We had a break out session on the use of KML, which was also referred to in some of the other sessions.
KML is Keyhole Markup Language - the name goes back to the software which Google bought, which became Google Earth.
The basic idea of the language is that it uses tags, which define what particular commands or text 'look like'.These can be used to adapt the resources that are used with Google Earth.
This means that the contents of a Google Earth placemark, for example, can be customised, and data visualised in different ways. This is relatively easy to do.
Jamie Buchanan Dunlop shared a link to a really useful PDF download of some of the key shortcuts.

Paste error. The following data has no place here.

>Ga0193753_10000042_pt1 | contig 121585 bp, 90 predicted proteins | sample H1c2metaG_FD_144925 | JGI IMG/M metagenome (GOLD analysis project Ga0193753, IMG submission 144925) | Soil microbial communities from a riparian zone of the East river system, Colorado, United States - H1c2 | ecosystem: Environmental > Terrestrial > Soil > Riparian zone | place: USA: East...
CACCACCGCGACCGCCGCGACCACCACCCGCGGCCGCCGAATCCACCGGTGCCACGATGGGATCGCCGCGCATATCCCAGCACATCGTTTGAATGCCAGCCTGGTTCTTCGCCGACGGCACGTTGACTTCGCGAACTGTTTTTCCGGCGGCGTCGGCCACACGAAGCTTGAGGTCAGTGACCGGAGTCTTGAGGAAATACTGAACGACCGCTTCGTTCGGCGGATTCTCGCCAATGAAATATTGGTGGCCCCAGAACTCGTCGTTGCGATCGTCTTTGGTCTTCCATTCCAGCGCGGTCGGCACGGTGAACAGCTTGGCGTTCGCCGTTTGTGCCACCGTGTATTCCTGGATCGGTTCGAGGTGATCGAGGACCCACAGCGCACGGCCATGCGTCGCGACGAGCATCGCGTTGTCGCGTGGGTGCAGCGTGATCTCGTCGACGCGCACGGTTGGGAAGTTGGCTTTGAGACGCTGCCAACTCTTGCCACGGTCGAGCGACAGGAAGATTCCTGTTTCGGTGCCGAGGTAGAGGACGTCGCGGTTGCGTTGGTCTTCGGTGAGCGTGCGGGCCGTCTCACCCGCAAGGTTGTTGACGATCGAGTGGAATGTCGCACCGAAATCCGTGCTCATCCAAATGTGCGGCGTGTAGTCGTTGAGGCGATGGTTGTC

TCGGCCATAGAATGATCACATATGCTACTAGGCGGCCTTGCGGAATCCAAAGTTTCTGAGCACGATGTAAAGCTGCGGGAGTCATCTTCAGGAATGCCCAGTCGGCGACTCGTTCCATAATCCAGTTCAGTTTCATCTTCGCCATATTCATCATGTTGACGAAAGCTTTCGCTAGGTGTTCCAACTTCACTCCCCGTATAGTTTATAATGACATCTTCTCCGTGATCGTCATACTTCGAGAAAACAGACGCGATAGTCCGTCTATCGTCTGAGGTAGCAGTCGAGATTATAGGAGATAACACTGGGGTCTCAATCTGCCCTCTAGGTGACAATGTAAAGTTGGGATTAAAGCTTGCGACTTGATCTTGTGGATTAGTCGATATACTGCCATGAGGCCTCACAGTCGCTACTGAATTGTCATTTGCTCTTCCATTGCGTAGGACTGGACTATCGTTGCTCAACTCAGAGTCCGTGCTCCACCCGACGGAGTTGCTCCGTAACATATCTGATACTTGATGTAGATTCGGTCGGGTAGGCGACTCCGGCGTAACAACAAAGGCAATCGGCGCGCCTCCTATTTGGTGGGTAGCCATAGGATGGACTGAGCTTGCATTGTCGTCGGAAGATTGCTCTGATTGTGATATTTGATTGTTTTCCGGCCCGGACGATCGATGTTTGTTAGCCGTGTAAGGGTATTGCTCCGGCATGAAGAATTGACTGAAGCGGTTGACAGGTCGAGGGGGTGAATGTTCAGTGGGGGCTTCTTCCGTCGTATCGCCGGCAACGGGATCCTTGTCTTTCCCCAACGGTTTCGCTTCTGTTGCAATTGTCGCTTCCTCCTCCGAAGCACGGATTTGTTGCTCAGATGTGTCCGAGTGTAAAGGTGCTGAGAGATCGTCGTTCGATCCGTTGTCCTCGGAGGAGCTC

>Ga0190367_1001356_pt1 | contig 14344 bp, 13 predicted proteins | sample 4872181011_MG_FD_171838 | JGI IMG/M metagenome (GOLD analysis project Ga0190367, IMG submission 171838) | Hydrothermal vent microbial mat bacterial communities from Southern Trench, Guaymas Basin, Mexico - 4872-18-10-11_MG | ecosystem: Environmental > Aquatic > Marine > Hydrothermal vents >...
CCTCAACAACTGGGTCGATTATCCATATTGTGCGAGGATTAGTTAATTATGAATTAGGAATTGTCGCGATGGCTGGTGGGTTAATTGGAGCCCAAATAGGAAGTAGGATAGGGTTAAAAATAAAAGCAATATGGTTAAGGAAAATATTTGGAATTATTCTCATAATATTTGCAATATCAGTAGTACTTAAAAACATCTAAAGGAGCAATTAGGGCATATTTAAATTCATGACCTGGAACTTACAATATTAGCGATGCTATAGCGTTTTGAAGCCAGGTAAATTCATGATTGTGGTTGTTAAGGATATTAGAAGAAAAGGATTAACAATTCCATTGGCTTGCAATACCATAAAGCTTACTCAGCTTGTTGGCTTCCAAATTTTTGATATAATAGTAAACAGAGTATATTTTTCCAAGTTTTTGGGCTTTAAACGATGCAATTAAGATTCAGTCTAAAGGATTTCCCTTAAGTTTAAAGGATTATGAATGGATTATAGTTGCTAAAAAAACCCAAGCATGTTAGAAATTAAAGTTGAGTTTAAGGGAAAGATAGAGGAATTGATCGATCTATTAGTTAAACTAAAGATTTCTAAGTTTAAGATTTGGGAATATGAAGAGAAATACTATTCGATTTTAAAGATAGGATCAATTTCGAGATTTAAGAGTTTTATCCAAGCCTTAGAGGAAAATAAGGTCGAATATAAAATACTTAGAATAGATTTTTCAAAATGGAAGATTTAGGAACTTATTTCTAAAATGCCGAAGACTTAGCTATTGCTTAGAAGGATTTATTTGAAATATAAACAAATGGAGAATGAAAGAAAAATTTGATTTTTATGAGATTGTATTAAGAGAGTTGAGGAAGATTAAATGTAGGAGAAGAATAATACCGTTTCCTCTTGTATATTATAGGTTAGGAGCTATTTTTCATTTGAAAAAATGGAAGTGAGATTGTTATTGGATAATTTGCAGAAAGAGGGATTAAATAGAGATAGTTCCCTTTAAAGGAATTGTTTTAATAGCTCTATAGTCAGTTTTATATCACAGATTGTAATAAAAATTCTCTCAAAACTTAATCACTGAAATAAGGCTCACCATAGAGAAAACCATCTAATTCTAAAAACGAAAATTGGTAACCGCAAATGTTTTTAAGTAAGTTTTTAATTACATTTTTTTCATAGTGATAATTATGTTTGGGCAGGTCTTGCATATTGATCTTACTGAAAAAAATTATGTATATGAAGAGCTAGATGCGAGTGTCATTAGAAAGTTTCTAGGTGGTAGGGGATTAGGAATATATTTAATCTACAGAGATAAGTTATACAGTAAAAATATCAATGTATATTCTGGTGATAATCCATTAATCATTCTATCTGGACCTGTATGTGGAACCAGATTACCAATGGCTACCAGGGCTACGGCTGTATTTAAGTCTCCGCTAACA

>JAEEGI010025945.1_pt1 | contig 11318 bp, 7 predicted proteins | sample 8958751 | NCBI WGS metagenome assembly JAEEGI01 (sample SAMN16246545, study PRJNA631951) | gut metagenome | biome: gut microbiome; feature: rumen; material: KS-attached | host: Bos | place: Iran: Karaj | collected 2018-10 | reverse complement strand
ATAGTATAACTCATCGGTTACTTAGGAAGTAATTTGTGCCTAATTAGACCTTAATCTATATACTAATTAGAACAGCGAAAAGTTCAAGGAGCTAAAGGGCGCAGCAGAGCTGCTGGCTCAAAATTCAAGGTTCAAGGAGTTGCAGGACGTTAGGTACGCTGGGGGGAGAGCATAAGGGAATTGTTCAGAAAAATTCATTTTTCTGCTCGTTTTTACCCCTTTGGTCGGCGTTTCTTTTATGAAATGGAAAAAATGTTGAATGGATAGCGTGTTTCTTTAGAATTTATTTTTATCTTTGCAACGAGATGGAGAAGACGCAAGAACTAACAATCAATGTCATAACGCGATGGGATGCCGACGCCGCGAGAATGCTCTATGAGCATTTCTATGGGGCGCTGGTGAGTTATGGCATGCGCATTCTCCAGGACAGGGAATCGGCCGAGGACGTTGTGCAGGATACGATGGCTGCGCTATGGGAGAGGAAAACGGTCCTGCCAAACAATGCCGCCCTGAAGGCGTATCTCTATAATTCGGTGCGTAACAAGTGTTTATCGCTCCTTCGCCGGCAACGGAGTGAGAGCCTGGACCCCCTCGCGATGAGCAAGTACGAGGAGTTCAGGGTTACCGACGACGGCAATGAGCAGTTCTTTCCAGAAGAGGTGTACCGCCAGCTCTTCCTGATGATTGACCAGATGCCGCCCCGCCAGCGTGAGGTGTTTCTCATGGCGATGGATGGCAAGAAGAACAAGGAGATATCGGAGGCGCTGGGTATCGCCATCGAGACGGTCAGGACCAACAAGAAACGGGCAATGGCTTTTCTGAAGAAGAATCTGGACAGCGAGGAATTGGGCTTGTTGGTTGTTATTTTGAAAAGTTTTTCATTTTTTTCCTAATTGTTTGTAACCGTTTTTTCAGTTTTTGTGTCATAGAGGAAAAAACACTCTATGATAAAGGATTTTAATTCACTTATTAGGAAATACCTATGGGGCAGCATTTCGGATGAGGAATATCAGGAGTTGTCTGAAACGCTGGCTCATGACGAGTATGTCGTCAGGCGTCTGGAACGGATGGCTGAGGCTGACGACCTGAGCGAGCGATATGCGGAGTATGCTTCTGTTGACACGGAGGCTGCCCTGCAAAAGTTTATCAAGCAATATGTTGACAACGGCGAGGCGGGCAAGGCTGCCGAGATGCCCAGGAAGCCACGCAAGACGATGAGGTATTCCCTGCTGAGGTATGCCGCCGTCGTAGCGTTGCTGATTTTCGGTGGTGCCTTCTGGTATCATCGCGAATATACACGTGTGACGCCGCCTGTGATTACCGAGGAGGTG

We also explored how to import data into Google Earth from a GPS handset. Garmin devices had been used to explore St. Stephen's Green, and some tracks produced.
Some further notes are here.
Following the event, I purchased a Kindle copy of a handbook for how to use KML, which is on my iPad.
I'll let you know how I get on with it....
After the first day of the Google GeoTeacher Institute I had a quick snooze (the 3.15 start had taken it out of me) then into town for a walk through some of the famous Dublin streets, and a few pints of Guinness....